The best example of this is candy and snacks. US supermarkets have an incredible variety when it comes to munchies. Some of my favorite American snacks just aren’t imported to Mexico. Some are difficult to find. Sometimes they’re just too expensive. This Reddit thread lists some American treats that aren’t available in Mexico.
Foods are also made to cater to Mexican tastes. I am not at all a picky eater, but it is nice to have some comfort food once in a while. Some common foods just taste a bit off to me. For example, Mexican pastries aren’t as sweet as the American version. The silver lining to this point is that I have discovered a vragen eharmony few new snacks that aren’t available back home in the US.
Some Items are More Expensive in Mexico
Living expenses like food, rent, and activities are lower in Mexico. Pretty much everything else costs more. Probably due to high import taxes.
A few examples include electronics, vehicles, appliances, luxury items, and furniture. Phones, TVs, laptops, cars, refrigerators, stoves, couches, etc. are all significantly more expensive in Mexico than they are in the US. On average, I estimate that these items cost 20-30% more. Some luxury or novelty items might cost 4-5X more in Mexico.
If something expensive like your phone or laptop dies, you may save money by flying to the US to buy a replacement. While living in Tijuana, I would buy pretty much everything except for food on the US side.
If you plan to drive while living in Mexico, your best bet is to buy a vehicle in the US then drive it to Mexico with a Temporary Importation Permit (TIP). Unfortunately, this document only allows you to bring your vehicle to Mexico for 180 days. After that, you’ll have to remove the vehicle from the country then apply for another permit.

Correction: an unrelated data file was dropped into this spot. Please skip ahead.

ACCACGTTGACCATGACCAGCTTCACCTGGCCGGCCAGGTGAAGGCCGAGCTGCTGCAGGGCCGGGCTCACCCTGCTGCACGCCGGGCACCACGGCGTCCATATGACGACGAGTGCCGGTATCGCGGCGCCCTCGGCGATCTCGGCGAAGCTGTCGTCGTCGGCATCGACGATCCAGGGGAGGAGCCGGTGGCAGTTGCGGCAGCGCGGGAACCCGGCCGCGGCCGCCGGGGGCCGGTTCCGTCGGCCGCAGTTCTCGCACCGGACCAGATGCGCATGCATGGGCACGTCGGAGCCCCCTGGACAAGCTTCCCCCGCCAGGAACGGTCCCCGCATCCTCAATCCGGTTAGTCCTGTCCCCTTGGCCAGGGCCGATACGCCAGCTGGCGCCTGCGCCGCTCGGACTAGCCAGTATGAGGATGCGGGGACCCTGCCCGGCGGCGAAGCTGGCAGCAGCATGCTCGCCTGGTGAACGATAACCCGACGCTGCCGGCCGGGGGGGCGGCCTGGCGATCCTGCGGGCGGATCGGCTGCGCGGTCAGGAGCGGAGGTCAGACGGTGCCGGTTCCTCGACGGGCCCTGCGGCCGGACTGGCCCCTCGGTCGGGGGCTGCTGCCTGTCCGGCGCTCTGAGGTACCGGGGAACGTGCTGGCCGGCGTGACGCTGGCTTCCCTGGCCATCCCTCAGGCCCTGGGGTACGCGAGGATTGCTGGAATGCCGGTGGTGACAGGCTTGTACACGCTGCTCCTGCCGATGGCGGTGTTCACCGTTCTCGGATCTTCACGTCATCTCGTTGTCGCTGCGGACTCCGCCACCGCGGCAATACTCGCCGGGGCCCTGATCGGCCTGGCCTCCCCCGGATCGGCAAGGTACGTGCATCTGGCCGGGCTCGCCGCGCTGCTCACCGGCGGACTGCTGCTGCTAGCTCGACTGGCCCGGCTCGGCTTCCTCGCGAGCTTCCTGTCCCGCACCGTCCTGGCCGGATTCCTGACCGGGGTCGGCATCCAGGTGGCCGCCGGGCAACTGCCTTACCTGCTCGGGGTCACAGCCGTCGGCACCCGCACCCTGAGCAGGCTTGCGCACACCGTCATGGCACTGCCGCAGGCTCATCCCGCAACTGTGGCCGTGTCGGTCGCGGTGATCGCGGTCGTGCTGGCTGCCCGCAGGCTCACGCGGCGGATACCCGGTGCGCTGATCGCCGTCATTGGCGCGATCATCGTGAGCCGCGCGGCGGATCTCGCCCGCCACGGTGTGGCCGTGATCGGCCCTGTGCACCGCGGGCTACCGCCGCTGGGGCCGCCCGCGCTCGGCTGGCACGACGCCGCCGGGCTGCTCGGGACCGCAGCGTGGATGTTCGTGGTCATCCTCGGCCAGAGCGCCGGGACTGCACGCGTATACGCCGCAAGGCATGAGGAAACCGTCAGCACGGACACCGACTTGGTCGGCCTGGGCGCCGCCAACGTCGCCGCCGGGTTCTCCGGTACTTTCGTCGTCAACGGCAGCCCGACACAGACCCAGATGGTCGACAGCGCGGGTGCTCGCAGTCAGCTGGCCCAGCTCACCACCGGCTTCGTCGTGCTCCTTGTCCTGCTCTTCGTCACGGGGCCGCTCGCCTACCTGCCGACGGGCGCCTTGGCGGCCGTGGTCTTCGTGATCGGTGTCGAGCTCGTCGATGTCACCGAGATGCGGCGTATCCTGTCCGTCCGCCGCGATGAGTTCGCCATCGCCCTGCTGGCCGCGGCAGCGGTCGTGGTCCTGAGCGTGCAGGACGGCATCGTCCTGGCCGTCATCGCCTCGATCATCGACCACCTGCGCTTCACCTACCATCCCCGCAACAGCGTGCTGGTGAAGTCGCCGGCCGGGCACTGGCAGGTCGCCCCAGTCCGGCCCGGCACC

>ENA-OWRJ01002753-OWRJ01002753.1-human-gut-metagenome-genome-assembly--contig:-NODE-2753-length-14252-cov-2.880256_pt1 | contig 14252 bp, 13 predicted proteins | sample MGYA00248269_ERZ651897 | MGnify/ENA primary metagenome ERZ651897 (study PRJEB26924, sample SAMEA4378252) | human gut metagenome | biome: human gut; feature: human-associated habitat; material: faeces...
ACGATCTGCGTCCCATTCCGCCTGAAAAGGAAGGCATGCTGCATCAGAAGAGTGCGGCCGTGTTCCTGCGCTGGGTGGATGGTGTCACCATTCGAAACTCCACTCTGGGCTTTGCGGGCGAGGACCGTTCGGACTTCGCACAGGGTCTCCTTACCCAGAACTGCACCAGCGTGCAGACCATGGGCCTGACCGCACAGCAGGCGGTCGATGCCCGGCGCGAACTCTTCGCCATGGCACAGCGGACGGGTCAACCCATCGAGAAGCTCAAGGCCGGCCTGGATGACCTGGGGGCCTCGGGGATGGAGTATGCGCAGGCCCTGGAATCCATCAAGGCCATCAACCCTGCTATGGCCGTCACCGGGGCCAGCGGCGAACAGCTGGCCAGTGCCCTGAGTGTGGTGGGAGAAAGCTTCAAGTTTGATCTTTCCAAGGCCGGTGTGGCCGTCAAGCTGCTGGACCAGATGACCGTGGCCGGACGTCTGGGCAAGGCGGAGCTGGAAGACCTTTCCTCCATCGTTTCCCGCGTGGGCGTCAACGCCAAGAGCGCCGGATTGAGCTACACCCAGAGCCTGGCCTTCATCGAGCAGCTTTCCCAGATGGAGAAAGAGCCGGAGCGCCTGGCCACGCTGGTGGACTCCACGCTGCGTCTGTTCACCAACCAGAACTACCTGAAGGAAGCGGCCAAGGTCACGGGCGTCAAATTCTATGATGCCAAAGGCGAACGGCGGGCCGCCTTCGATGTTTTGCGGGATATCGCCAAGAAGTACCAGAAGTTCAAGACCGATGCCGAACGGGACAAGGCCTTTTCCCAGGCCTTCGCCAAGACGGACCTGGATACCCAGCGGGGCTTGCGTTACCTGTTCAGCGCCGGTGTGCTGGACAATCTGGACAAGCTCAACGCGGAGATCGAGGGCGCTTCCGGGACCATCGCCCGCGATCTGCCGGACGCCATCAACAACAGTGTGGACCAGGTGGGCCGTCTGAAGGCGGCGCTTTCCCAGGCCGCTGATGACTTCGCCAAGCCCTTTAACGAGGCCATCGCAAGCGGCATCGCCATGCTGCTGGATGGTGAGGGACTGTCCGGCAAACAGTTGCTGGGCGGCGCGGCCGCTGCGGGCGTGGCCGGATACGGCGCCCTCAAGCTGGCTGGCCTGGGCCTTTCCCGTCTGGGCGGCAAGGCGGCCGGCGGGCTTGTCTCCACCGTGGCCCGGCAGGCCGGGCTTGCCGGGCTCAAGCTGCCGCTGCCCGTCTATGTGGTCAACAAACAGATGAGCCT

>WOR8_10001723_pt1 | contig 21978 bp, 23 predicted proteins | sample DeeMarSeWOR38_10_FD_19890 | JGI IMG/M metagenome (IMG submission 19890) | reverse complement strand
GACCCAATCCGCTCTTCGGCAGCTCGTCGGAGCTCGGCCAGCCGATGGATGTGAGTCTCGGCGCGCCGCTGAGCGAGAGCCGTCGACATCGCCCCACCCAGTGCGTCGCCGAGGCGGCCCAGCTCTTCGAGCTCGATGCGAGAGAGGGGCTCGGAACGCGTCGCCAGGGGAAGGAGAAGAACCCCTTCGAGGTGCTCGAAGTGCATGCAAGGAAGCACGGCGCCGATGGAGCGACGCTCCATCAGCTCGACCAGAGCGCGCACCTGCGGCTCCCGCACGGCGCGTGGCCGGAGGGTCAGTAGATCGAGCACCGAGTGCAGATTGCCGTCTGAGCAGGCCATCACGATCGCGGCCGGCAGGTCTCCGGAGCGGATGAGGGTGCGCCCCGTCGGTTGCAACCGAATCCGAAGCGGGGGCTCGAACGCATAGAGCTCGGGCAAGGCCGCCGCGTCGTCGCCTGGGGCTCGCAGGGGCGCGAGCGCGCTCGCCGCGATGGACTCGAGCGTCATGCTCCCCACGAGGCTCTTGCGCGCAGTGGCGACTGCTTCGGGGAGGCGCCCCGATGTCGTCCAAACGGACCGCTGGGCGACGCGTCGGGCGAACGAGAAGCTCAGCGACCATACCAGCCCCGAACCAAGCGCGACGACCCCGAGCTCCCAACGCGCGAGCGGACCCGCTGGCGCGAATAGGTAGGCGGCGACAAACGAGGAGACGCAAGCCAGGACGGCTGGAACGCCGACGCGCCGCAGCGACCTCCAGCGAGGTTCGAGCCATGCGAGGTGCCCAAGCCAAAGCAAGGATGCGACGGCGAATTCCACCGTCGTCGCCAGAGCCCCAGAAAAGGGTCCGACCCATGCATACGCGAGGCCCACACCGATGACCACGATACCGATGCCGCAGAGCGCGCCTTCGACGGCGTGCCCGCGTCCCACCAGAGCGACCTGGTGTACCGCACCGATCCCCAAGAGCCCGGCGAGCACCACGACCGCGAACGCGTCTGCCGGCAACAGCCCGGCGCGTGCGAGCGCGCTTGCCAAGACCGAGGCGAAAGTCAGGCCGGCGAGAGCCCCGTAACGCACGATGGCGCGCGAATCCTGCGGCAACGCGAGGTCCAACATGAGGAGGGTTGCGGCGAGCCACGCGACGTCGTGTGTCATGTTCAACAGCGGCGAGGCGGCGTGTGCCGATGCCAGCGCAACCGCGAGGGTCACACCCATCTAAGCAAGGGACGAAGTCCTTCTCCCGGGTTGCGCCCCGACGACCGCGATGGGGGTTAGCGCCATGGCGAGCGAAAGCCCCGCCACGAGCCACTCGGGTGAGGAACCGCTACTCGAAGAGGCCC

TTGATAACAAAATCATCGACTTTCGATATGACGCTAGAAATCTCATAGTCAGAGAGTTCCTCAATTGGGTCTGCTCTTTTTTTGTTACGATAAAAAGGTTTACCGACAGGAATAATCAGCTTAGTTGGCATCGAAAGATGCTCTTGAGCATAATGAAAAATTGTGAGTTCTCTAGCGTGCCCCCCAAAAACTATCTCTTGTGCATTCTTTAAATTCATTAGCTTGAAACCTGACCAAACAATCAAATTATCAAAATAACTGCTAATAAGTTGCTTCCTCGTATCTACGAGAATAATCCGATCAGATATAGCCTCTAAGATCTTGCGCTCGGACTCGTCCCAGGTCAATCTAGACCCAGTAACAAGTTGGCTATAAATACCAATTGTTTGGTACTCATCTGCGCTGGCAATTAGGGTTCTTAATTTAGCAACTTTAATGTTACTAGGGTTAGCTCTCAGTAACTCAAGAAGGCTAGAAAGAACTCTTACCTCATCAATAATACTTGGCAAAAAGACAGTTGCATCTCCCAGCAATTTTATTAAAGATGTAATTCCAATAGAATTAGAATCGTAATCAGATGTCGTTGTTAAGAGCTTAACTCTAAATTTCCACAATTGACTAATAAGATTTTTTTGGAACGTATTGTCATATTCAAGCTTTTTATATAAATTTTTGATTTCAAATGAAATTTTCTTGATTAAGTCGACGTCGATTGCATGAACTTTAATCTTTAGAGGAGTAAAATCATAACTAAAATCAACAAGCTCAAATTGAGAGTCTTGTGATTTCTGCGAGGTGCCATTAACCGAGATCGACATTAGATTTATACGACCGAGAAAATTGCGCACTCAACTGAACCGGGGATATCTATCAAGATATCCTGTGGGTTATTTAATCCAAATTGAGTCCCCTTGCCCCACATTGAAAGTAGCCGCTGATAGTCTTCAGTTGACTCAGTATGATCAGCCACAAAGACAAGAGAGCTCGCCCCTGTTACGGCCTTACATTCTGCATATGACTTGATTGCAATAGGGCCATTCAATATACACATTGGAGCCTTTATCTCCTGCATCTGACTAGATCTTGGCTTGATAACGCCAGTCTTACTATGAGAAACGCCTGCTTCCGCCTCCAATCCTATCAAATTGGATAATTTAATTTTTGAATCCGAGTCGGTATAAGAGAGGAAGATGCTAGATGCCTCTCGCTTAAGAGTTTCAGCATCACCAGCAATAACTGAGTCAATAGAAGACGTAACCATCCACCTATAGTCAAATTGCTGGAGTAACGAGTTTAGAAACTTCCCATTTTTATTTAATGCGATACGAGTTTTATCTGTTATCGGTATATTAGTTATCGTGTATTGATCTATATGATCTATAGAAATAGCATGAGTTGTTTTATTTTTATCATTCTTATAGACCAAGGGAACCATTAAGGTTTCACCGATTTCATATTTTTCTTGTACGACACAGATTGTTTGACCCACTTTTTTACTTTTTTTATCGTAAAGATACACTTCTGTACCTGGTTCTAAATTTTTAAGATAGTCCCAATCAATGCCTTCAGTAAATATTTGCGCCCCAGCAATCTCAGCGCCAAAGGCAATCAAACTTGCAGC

When I went shopping in Walmart in Mexico for the first time, I was shocked by how expensive everything was. I wanted to buy new bedsheets. The US Wale set for about $10 cheaper.
Food Hygiene Standards are Lower in Mexico
In Mexico, you have to pay attention to the cleanliness and hygiene practices of the places you get your food and drinks. To reduce the risk of getting sick, you should:
- Not eat foods that have been sitting out in the open- The food was probably not kept at the proper temperature. This allows for potentially dangerous bacteria to grow and multiply. Flies and other insects also have access to the food if it’s sitting out. These can make you sick.
- Avoid eating unwashed fruits and veggies- E. coli is a risk if foods haven’t been properly cleaned.
- Make sure that foods are hot and thoroughly cooked- Undercooked foods can carry bacteria that cause food poisoning and other diseases.
I have gotten food poisoning of varying severity a few times while living in Mexico. Luckily, if you do get severe food poisoning and need antibiotics, it is easy and cheap to visit a clinic.
In most of Mexico, the tap water isn’t safe to drink straight from the tap. Most of the time, the water is treated by the municipal water facility and is safe to drink after that treatment. The problem is that the water passes through old pipes that inate the water with heavy metals and bacteria. You never really know unless you have the water tested.
To be safe, you’ll want to either buy bottled drinking water or have jugs of water delivered to your home. This is a hassle and also an added expense. I have drunk tap water on a few occasions and haven’t gotten sick. It’s better to err on the side of caution and just drink purified or bottled water in Mexico.